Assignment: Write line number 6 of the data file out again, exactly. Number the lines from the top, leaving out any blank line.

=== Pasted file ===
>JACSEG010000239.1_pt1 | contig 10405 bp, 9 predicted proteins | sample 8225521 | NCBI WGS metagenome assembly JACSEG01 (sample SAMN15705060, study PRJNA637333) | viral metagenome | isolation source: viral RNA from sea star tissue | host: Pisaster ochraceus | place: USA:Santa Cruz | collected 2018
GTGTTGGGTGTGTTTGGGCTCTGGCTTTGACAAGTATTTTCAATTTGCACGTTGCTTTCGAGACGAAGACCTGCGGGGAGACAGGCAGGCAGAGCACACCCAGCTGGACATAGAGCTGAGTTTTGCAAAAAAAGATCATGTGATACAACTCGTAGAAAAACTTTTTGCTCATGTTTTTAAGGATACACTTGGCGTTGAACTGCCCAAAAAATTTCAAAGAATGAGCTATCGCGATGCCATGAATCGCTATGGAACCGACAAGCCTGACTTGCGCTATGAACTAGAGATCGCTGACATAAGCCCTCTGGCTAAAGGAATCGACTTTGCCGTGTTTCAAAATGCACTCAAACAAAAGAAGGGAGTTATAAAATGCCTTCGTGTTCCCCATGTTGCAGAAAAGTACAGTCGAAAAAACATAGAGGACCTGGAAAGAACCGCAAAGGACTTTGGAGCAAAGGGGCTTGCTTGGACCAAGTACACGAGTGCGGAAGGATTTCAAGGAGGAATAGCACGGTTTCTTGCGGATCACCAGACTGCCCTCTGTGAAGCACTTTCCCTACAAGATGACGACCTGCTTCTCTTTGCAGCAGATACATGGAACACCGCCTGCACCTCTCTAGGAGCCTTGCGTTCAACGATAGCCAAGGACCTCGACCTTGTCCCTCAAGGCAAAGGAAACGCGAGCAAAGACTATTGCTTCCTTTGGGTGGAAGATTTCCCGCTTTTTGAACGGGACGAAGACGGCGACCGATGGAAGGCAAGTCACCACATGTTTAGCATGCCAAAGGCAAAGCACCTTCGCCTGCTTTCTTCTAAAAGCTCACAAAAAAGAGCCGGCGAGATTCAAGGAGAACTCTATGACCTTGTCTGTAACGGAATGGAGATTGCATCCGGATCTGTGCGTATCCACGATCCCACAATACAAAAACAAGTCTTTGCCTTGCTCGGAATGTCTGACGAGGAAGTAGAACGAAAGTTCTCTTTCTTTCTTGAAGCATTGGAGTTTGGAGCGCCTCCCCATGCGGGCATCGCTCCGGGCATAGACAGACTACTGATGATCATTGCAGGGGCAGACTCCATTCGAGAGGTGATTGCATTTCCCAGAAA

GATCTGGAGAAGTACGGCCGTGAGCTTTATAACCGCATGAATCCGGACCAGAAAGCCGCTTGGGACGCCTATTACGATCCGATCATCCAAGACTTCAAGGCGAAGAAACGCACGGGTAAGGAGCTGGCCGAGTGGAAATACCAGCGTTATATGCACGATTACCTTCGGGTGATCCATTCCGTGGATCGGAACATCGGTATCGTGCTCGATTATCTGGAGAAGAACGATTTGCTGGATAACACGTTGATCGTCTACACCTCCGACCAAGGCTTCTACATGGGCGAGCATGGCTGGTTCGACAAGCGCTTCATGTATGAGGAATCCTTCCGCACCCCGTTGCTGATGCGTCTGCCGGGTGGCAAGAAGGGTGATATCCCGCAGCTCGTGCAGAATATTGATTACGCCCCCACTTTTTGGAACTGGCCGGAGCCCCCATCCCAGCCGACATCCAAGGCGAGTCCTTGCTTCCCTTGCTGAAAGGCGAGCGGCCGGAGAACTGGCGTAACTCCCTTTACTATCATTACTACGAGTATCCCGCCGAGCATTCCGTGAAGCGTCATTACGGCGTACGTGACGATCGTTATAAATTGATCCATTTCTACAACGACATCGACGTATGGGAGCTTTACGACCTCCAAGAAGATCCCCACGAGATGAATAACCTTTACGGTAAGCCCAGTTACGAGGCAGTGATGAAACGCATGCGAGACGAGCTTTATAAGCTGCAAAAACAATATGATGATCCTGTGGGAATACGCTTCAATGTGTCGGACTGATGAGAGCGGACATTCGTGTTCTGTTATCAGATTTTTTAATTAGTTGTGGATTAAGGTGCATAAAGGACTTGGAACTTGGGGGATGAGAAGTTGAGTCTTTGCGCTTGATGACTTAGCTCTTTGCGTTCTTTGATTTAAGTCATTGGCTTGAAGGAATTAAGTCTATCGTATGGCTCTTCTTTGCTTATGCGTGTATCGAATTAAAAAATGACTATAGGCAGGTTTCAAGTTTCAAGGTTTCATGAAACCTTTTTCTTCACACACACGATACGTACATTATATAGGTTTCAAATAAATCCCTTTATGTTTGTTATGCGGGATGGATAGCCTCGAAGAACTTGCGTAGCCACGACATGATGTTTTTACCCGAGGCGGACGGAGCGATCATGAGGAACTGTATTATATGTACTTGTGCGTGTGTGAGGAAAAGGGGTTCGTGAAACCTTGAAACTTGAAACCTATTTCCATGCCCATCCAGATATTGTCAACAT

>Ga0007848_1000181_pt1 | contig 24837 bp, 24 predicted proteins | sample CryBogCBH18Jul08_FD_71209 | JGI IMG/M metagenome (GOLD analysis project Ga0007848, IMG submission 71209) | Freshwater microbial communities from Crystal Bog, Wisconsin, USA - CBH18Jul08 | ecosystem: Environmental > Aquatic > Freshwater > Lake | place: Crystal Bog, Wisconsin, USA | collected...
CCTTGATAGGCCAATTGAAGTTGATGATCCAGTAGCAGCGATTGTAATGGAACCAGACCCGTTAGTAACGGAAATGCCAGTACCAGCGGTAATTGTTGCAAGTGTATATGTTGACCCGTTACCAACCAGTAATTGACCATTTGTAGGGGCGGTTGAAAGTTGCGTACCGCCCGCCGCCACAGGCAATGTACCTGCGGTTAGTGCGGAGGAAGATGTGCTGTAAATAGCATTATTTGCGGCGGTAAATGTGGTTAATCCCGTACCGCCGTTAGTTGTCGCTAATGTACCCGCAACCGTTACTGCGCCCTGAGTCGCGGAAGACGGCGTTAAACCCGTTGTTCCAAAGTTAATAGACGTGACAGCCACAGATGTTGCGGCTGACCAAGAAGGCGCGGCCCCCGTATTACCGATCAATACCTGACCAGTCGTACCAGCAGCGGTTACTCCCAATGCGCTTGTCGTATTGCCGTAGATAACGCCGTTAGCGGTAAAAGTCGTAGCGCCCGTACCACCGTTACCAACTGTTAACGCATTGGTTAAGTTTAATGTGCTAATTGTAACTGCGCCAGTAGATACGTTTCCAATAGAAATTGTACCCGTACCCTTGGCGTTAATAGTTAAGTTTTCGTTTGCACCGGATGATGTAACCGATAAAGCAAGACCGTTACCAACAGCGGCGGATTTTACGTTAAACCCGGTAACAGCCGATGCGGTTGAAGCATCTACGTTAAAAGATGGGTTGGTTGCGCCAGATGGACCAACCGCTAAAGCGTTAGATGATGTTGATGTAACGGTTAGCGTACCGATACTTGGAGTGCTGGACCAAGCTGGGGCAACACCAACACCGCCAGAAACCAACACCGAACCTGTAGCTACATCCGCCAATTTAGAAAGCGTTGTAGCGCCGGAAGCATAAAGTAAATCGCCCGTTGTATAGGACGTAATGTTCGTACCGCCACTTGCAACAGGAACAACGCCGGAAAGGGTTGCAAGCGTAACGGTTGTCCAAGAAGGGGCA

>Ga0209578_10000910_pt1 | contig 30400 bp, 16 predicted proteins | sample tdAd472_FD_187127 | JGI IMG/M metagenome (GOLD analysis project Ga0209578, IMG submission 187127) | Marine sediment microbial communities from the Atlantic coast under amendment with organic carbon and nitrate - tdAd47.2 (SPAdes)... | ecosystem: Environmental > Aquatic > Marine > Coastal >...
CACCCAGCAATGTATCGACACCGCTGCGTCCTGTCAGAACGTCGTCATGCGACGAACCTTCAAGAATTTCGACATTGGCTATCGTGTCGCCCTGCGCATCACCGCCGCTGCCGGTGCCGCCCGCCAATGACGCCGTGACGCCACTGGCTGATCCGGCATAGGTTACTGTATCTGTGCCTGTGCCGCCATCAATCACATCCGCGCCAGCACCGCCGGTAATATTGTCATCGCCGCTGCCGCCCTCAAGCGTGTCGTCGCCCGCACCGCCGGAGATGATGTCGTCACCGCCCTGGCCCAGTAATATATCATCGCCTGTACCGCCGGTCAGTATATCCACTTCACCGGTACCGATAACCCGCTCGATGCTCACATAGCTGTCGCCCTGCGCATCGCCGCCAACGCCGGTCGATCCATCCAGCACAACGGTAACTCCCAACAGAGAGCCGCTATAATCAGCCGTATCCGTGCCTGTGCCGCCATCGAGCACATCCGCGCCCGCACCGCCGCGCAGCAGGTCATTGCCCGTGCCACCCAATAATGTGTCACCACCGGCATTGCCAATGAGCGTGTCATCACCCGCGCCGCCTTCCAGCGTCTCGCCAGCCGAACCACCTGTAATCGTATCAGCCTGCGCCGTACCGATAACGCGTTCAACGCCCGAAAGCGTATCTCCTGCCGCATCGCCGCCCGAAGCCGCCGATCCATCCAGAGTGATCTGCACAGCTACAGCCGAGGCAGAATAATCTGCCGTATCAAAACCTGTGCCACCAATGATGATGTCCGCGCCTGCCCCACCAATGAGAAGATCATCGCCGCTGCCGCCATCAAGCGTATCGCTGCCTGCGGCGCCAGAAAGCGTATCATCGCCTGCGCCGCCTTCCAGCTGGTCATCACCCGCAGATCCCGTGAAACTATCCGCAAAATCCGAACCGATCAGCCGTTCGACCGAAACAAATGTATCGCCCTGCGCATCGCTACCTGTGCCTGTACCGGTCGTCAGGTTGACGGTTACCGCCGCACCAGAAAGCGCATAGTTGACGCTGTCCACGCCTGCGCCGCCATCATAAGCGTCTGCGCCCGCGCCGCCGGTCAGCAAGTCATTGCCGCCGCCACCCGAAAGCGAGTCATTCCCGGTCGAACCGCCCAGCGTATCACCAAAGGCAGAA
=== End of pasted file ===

>Ga0209578_10000910_pt1 | contig 30400 bp, 16 predicted proteins | sample tdAd472_FD_187127 | JGI IMG/M metagenome (GOLD analysis project Ga0209578, IMG submission 187127) | Marine sediment microbial communities from the Atlantic coast under amendment with organic carbon and nitrate - tdAd47.2 (SPAdes)... | ecosystem: Environmental > Aquatic > Marine > Coastal >...